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AMA enforces lower noise limit

In an ongoing effort to control excessive noise at its Supercross and Motocross events, AMA Racing officials have implemented new sound testing procedures beginning with last weekendfs season opening round of the 2007 Ampfd Mobile AMA Supercross Series.

The effort coincides with reduced overall sound limits for the two racing disciplines.Random post-race testing will be performed in addition to routine pre-race sound testing of all entries.

According to AMA Racing Sr. Director of Technical Development Kevin Crowther, the new rules and testing are having an immediate, beneficial result. "At Anaheim 1, all 101 entries were tested during tech inspection and most competitors were within a 96 to 98 dB/a range," said Crowther. "At the conclusion of the event we measured the top three finishers plus one at random in both classes and found that in all cases competitors were within the acceptable limits."

2007 AMA Supercross/Motocross rules state that motorcycles must meet sound limits of 99 dB/a in pre-race tech inspection and 101 dB/a in post-race inspection. 2006 rules called for a 102 dB/a pre-race limit only, although the new levels are still significantly higher than the 96 decibels allowed in Europe.

Sound testing is performed in accordance with the SAE J1287 sound test procedure which is the accepted industry standard.

Crowther added that AMA officials also measured sound from seating areas in Angel Stadium and, compared to similar tests performed in 2006, there was a decrease in sound of approximately three dB/a.

"We are pleased that AMA professional riders and teams are supporting responsible sound limits," said Ed Moreland, AMA Vice President of Government Affairs. "Reducing excessive sound at MX and SX events is a very important step toward an overall reduction in excessive motorcycle sound. We are hopeful that the results of these new limits and their active enforcement will demonstrate to recreational riders and amateur racers that they donft necessarily have to be louder to be faster."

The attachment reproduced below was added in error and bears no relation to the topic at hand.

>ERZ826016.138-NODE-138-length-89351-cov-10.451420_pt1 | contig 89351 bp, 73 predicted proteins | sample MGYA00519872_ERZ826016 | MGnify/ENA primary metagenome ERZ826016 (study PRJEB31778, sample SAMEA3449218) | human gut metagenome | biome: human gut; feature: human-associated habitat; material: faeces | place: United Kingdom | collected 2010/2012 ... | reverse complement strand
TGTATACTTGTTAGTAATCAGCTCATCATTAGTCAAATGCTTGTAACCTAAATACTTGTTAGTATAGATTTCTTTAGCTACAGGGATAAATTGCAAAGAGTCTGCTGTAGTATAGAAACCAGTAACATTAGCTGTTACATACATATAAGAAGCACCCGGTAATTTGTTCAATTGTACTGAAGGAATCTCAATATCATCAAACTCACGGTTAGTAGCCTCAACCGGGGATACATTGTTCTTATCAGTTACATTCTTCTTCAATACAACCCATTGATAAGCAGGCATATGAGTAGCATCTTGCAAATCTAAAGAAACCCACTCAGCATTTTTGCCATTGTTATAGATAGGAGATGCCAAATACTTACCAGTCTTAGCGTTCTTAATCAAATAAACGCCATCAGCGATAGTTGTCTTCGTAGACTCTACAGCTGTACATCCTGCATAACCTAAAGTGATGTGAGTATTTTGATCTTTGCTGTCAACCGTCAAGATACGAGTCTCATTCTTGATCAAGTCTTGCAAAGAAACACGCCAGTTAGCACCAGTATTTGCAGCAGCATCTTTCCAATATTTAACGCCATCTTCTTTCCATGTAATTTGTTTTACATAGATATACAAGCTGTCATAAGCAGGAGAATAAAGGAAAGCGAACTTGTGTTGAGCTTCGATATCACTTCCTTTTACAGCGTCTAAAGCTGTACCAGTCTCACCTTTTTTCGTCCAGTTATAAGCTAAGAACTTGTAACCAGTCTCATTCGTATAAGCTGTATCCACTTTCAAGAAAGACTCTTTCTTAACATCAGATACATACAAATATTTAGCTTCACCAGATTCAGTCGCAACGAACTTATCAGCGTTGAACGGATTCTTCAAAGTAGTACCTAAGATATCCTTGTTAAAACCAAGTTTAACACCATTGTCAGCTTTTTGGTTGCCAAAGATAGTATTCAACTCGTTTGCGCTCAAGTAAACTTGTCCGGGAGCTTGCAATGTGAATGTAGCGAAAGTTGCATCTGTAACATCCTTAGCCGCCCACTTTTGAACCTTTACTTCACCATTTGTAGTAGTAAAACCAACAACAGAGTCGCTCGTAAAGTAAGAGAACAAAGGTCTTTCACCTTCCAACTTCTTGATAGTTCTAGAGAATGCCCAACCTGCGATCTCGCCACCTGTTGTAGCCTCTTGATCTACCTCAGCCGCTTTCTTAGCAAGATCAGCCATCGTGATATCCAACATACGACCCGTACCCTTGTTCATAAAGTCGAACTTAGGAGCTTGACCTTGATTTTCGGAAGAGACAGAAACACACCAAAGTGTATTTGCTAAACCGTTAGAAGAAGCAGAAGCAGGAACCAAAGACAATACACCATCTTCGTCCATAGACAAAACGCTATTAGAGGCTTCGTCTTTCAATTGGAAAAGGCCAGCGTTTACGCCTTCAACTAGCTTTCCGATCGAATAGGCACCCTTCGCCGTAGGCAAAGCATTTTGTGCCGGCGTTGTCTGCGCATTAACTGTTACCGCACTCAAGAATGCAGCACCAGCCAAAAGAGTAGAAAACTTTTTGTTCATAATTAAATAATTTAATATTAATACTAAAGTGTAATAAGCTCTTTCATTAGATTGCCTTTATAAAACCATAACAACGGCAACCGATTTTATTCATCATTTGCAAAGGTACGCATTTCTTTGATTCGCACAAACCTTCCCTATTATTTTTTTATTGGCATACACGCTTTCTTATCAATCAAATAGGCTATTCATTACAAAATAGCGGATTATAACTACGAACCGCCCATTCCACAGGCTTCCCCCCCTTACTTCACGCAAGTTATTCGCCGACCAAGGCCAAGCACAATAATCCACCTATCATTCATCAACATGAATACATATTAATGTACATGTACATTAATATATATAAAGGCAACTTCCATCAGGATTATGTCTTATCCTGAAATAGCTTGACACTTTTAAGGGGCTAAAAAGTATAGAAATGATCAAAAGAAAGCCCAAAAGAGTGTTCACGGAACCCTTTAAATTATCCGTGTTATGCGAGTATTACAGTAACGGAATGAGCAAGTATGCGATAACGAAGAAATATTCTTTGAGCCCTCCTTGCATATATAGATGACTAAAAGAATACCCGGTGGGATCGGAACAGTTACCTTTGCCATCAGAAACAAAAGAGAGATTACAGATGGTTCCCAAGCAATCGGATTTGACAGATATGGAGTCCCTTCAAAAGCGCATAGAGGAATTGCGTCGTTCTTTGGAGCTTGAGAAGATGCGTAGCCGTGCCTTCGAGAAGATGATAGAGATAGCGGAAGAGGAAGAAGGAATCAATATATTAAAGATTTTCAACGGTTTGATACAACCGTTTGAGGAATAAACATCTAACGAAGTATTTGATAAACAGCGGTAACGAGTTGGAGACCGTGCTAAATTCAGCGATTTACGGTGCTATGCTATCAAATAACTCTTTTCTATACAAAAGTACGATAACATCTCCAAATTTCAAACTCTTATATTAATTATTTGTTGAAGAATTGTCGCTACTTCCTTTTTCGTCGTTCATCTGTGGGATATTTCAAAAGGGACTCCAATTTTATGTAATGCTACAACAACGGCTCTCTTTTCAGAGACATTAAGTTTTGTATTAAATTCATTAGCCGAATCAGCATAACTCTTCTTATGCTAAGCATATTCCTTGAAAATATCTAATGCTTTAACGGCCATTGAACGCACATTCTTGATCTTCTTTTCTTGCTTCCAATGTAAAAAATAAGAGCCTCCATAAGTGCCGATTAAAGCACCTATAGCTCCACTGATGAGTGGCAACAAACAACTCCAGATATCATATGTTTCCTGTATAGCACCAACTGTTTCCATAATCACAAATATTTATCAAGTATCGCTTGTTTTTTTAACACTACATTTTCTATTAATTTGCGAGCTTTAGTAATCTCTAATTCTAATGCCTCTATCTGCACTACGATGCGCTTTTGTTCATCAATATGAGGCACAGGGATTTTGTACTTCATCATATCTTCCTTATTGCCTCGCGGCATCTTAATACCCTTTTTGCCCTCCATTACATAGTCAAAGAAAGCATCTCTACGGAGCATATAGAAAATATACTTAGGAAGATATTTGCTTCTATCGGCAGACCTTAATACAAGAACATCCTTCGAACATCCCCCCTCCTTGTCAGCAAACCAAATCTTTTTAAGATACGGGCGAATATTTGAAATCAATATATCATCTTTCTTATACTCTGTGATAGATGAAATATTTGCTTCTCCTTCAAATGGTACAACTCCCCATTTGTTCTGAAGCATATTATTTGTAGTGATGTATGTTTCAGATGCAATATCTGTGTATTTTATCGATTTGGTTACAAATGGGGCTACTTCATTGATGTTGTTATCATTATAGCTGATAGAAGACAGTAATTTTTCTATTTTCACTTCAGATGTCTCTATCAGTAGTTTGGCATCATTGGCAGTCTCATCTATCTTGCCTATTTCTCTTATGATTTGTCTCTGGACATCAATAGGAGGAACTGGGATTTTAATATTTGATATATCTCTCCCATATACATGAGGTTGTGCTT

Moreland added that by embracing a proactive philosophy of responsible sound management, AMA Racing hopes to foster an appreciation for reasonable sound limits and the positive effect they will have on the entire riding community.

Current sound rules will be enforced in both the AMA Supercross and Motocross championships. It is expected that future rules will call for a further reduction in sound limits.


Related Pictures

Click on relevant pic to enlarge
Carmichael and Stewart lead the field into turn one(pic: Steve Bruhn).
James Stewart - Yamaha (pic: Yamaha).
James Stewart - Yamaha (pic: Yamaha).
James Stewart - Yamaha (pic: Yamaha).
The ‘2 metre Max’ sound measurement method.
James Stewart - Yamaha (pic: Yamaha)
James Stewart - Yamaha (pic: Yamaha)
Chad Reed will race for Suzuki during the 2009 AMA season.
Ben Townley - Honda (pic: Frank Hoppen).
Chad Reed celebrates clinching the 2008 AMA Supercross championship.
Chad Reed wins the 2008 AMA Supercross championship.
Kevin Windham, Chad Reed and Andrea Short on the St Louis 2008 Supercross podium (pic: Steve Cox).
Chad Reed - Yamaha (pic: Fluid PR).
Chad Reed – Yamaha (pic: Fluid PR).
Chad Reed – Yamaha (pic: Fluid PR).
Chad Reed – Yamaha (pic: Fluid PR).
Chad Reed - Yamaha (pic: Fluid PR).
Chad Reed – Yamaha (pic: Yamaha)

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George Slocum - Unregistered

April 12, 2008 12:49 AM

Why only test one at a time. The noise issue increases with the introduction of multiple bikes at one time. A single bike going around a track will emit noise that is up and down. Place 20 bikes on the track and the noise will remain a constant. Testing should be considered from this standpoint.



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